Credit: Gage Skidmore

Sen. Rand Paul Leads Bipartisan Charge Against Trump’s Saudi Weapons Deal

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Sen. Rand Paul (R-KY) has assembled an impressive bipartisan coalition in the Senate to block part of President Trump’s Saudi weapons deal. Paul is concerned that the deal may cause blowback due to an ongoing Saudi Arabian military conflict with Yemen, and prominent Democrats share his concerns.

“We need to send the Saudis a message that they need to get serious about the humanitarian nightmare inside Yemen,” Sen. Chris Murphy (D-CT) said. “Unfortunately, the administration has not used these weapons sales to apply that conditionality. But a strong message from the U.S. Senate that they don’t have a blank check from the Congress would be very important.”

Murphy is leading the Democratic wing of bipartisan resistance to Trump’s weapons deal with the Saudis, which is the biggest in American history. It is worth $110 billion immediately and could increase to as much as $360 billion over the decade. This all but ensures that American-brokered arms will be used to commit atrocities in Yemen, where Saudis have been using chemical weapons and deliberately targeting civilians. Paul believes that Trump’s Saudi weapons deal is tantamount to supporting aggressive war against Yemen.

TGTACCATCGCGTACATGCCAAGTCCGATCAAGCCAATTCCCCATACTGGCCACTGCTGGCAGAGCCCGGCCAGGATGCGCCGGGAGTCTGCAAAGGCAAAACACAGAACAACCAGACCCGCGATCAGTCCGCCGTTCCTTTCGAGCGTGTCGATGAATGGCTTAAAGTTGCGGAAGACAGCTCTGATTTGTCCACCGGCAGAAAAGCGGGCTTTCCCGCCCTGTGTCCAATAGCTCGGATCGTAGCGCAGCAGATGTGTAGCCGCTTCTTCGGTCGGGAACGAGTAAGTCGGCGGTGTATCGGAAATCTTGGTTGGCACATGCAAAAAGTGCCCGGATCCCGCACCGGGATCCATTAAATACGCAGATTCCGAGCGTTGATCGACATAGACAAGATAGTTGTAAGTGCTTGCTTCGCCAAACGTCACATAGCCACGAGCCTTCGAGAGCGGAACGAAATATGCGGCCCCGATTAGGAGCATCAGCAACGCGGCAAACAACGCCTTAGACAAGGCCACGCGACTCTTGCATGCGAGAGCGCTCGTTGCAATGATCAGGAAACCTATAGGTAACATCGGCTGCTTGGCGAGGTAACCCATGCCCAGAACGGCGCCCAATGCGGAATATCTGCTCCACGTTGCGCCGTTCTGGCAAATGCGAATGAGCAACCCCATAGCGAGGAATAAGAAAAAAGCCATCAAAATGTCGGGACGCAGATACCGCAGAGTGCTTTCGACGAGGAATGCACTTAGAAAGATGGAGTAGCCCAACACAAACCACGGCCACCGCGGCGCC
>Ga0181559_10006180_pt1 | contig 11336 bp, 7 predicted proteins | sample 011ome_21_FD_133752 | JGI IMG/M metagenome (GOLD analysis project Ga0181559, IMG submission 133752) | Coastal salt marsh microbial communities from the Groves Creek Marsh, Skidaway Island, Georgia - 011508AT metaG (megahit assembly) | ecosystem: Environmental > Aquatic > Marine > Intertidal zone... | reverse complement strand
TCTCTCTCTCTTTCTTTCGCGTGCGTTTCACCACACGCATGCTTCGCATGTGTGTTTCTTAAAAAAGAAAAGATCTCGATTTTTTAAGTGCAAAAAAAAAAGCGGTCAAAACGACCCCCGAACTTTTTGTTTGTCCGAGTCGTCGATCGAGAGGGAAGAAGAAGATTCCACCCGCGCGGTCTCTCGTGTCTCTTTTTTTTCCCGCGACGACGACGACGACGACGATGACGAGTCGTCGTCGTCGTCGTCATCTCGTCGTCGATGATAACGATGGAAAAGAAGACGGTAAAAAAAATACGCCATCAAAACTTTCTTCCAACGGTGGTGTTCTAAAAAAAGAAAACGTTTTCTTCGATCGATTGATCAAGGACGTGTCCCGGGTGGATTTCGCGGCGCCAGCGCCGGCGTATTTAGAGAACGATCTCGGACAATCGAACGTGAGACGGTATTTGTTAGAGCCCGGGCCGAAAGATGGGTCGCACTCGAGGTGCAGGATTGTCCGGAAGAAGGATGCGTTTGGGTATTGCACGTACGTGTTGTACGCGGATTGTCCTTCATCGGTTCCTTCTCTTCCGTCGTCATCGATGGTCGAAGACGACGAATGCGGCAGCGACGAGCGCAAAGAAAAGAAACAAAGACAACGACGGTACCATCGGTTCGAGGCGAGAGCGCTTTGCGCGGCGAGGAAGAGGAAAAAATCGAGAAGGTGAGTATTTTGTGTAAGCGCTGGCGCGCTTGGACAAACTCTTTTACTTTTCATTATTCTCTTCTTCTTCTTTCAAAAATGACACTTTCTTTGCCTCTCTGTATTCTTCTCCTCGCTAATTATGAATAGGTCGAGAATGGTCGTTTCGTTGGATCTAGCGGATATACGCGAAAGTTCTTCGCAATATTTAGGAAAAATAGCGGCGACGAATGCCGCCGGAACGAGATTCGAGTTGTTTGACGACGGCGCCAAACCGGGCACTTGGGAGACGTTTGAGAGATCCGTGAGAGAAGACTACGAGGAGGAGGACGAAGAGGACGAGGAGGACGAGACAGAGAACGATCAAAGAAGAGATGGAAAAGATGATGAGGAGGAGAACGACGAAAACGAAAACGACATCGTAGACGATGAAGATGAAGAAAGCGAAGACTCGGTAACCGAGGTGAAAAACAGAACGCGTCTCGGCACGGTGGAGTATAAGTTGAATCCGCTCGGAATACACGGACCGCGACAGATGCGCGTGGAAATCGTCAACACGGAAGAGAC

“I think, if you were to ask the general public, should we be at war in Yemen or supporting war in Yemen, I think most people would say, ‘where?’” Paul said. “I think there should be a valid debate on it.”

Paul is intent upon holding Trump to his America First mandate, and he has serious support from across the aisle. According to a Politico report, Sens. Ben Cardin (D-MD) and Jeff Merkley’s (D-OR) have pledged to support a Paul-Murphy disapproval measure with Sens. Dianne Feinstein (D-Calif.), Tim Kaine (D-VA) and Chuck Schumer (D-N.Y.) still on the fence at the present time.

“It’s going to be a close vote,” Murphy said.

In this instance, Paul has used fierce partisanship to his advantage. He has been able to garner far more support from across the aisle than he did during similar efforts to block former President Obama’s Saudi weapons deals. The Senate is expected to vote on the measure sometime next week.

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